Last updated: 09:54 / Thursday, 29 October 2015
Report from Cerulli Associates

Advisors More Likely to Join Existing RIA Firm Than Start Their Own Firm

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Advisors More Likely to Join Existing RIA Firm Than Start Their Own Firm

The latest research from global analytics firm Cerulli Associates finds that advisors are more likely to join an existing registered investment advisor (RIA) firm, rather than start their own independent firm. 

"Many advisors are daunted by the task of forging their own path and the accompanying headaches," states Bing Waldert, director at Cerulli. "Advisors considering the RIA channel are increasingly looking to join existing firms that can provide them with not only the necessary operational infrastructure, but also a sense of community."

Cerulli's fourth quarter 2015 issue of The Cerulli Edge-Advisor Edition explores recruiting and retention, looking closely at the factors influencing advisors to switch firms, and the demand for support and flexibility in terms of how the advisors choose to conduct business.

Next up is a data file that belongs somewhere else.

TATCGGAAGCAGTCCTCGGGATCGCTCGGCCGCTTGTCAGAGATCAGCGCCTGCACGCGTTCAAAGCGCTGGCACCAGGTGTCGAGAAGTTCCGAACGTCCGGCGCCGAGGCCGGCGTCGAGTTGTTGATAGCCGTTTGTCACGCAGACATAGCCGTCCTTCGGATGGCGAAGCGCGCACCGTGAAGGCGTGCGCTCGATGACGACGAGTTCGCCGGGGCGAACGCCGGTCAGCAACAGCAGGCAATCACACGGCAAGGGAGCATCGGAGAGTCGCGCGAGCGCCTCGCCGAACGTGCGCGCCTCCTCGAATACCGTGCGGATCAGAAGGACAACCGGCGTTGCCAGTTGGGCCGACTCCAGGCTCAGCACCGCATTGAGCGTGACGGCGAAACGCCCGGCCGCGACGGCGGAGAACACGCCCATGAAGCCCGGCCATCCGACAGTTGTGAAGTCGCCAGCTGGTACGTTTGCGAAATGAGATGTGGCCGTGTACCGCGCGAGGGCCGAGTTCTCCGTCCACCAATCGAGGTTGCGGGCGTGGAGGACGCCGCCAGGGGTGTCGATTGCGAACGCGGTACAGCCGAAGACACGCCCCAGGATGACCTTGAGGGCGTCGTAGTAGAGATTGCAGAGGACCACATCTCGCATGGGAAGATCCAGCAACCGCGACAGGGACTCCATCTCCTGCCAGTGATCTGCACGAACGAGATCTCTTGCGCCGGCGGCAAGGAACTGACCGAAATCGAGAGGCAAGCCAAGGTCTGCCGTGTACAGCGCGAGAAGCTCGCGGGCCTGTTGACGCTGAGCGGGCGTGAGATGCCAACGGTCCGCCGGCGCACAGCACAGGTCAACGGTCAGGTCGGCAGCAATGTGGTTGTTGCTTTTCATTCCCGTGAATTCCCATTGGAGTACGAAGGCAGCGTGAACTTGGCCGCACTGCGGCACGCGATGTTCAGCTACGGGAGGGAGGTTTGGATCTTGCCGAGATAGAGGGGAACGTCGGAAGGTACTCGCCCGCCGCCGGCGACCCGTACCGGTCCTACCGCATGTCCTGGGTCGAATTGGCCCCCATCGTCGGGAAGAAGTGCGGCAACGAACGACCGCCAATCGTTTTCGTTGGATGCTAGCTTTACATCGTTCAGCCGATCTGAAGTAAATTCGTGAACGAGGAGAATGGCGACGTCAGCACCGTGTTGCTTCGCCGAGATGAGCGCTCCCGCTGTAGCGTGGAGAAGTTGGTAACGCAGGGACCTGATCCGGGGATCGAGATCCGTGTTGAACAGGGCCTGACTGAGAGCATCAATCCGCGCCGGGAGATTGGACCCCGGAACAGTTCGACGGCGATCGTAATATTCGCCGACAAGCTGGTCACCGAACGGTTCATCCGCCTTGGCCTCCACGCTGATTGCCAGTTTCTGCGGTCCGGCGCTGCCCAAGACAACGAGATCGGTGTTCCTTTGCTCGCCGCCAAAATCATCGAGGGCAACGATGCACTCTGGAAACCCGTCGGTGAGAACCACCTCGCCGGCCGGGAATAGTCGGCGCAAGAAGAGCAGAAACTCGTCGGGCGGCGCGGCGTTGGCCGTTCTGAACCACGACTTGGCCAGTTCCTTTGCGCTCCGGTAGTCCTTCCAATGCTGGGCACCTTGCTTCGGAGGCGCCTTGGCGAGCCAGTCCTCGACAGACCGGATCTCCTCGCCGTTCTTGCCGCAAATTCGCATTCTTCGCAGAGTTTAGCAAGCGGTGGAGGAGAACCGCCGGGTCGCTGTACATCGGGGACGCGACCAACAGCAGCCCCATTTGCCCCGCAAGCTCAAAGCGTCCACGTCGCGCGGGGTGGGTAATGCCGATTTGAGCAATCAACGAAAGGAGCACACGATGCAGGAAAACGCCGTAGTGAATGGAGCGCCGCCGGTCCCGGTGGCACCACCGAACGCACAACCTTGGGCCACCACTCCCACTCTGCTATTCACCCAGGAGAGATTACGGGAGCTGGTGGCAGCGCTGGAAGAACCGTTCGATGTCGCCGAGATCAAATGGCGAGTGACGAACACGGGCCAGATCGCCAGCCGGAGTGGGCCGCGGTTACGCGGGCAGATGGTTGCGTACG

"A variety of platforms and support organizations have emerged to provide advisors with different ways to run their practices," Waldert explains. "The rise of the Subaggregator is happening for two reasons. The first, as has been noted, is providing an option for advisors interested in the independent business model, but without the skills or desire to operate their own business. The second and unique reason for the rise of these firms centers on the culture and community of being part of a smaller organization."

"Cerulli is naming this class of firms the Subaggregators because their business model in many cases escapes traditional definitions of broker/dealers (B/Ds), RIAs, or office of supervisory jurisdiction (OSJs). They use the platform of a larger firm, such as a B/D or custodian, that more frequently works directly with advisors," Waldert continues. "These firms support multiple advisory practices, with advisors operating autonomously, often across multiple geographies. They have professional leadership in place. Perhaps most importantly, the advisor's primary relationship is with the Subaggregator rather than the B/D, custodian, or platform. Advisors are recognizing this evolution and believe the rise of Subaggregators is the next generation of financial firms."

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